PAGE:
America was conceived in light of the aims of this modern project, and arguably is the nation par excellence in embodying its belief in the preeminence of individuals who aim above all to harness nature toward the end of increasing material wealth. Its founding documents, the Declaration of Independence and the Constitution, attest to the liberal presuppositions and framework that have guided the nation and formed the citizenry since its inception. The Declaration of Independence enshrines the centrality of natural rights – “endowed by their Creator” – in America’s self-understanding. Rights both precede and are retained within political society: they are “inalienable” and inherent possessions of each individual, thus establishing a central presupposition among Americans that the individual precedes and in theory and practice is prior to government and commonweal. In political terms, the theory of liberal rights leads to a stress upon individual liberty and suspicion if not outright hostility toward government (cf. Thoreau’s claim, attributed to Jefferson and similar to statements of Thomas Paine, that “that government which governs best, governs least”). In economic terms, the theory of liberal rights lends itself to a thoroughgoing belief in individual agency in the use and disposal of one’s property. Liberalism’s base assumption that all human motivation arises from self-interest further undermines the claims for a common good, and rather privileges the priority of individual choice and economic growth, regardless of the consequences to both moral and economic ecology. While the American Left and Right have tended to highlight one side of liberalism – with the current Democratic Party most protective of political liberalism particularly in the realm of “lifestyle choice,” and the Republican Party a vociferous defender of free market libertarianism – as a whole, the American polity and its major political actors predominantly share a common embrace of the major tenets of liberalism. It is almost inconceivable to imagine a political leader raising doubts about the priority of liberty as a national ideal, or questioning the continued wisdom of growth as the major ambition of our economic system. It would seem that there is simply no alternative tradition to this dominant liberal tradition.
Wendell Berry contests this supposition, both in practice and theory. He points to an alternative tradition in America, initially composed of settlers who sought to put down roots, to foster community, and create colonies in the original sense of that term. This early American worldview, according to Berry, has been subsequently and variously defended in the written work of such figures as the Founders, Thomas Jefferson, Henry David Thoreau, and members of the American “Southern Agrarian” movement, especially Allen Tate. It has been instantiated in the practices and the worldview of American agrarians and populists. Yet, while it has been a distinctive American tradition, Berry acknowledges that over time this “tendency” was rendered almost invisible, not only because it was not “organized,” but because the dominant tendency was actively hostile toward the “weaker” tendency. “Generation after generation, those who intended to remain and prosper where they were have been dispossessed and driven out, or subverted and exploited where they were, by those who were carrying out some version of the search for El Dorado. Time after time, in place after place, these conquerors have fragmented and demolished traditional communities…. They have always said that what they destroyed was outdated, provincial, and contemptible.” A more aggressive and hostile form of colonization has displaced its more modest counterpart over time.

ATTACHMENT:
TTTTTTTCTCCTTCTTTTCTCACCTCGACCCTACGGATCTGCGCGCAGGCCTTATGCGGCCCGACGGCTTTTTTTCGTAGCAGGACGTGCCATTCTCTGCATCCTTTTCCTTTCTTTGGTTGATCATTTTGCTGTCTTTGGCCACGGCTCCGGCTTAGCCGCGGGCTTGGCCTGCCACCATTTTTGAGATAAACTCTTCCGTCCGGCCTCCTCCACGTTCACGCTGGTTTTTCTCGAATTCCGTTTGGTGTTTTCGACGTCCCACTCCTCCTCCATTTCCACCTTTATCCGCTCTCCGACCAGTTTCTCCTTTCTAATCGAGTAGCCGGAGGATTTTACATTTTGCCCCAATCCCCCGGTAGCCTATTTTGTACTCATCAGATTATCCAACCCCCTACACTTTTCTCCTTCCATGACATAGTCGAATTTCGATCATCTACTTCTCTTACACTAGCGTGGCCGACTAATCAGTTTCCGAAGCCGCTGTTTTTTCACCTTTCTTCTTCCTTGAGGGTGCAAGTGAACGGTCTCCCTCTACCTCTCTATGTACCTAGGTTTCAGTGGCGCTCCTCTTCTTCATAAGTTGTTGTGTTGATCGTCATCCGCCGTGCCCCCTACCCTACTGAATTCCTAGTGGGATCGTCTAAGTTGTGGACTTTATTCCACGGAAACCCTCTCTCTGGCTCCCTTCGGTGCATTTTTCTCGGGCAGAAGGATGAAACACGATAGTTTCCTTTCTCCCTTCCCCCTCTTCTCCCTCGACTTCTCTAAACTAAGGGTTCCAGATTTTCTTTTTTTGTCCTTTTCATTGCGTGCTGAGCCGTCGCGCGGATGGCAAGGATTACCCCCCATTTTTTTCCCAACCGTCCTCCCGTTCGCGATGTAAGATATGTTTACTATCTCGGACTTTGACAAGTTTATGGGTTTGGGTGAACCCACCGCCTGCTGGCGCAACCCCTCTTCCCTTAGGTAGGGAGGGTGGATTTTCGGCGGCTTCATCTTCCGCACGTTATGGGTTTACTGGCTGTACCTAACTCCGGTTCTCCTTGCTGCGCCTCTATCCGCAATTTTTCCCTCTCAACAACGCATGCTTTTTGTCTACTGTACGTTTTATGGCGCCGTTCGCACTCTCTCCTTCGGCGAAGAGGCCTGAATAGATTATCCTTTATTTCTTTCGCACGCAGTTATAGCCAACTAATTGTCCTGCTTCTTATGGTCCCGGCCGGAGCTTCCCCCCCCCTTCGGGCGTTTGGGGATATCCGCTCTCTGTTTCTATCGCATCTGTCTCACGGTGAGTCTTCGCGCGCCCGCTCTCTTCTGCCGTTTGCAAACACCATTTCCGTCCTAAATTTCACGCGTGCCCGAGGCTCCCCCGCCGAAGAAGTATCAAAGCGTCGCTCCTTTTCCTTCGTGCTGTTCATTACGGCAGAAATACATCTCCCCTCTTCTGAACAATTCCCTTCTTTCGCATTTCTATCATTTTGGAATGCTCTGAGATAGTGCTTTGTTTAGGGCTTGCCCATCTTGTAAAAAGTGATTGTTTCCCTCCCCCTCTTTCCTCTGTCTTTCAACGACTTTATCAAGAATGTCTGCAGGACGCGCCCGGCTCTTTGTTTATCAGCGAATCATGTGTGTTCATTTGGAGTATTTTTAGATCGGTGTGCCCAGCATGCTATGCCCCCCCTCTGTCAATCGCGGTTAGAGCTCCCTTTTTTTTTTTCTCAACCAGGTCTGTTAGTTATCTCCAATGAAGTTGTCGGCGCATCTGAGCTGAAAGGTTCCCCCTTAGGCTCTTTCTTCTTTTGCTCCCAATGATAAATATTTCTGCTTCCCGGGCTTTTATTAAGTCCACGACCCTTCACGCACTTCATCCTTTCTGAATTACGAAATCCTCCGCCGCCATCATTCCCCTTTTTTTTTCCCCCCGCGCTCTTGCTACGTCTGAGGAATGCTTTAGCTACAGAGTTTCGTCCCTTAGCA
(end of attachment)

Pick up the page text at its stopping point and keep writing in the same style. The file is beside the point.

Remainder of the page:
Berry’s anti-liberalism is not articulated in strictly philosophic terms, but nevertheless has a remarkable philosophic pedigree, at least in terms of family resemblance. Perhaps the most intriguing philosophic source of Berry’s thought is only implicit at best, and is most probably a resemblance not deriving from strong first-hand knowledge but simply philosophic sympathy. Remarkably, at various instances throughout his corpus, Berry sounds uncanny echoes to the thought of Aristotle. His standard, like Aristotle, is nature. Nature sets the terms and establishes limits to human undertakings. Humanity is best positioned to thrive not through the successful conquest or exploitation of nature, but rather through a respectful heeding of nature’s laws and limits. Nature – of which humanity is a part, in both Berry’s and Aristotle’s reckoning – is the whole that governs all of its constitutive parts. While liberalism tends to focus upon and give priority to the various “parts” of nature, including and above all the individual – and hence leads to the foolish belief that those parts can escape the implications of their connection to, and reliance upon, nature – Berry’s alternative understanding gives priority to “the whole” and understands all parts within that context. Berry writes:
We seem to have been living for a long time on the assumption that we can safely deal with parts, leaving the whole to take care of itself. But now the news from everywhere is that we have to begin gathering up the scattered pieces, figuring out where they belong, and putting them back together. For the parts can be reconciled to each other only within the pattern of the whole to which they belong. Like Aristotle, Berry argues that the whole precede the parts in priority, that is, that the parts can only thrive when the whole is considered, comprehended, heeded and cultivated.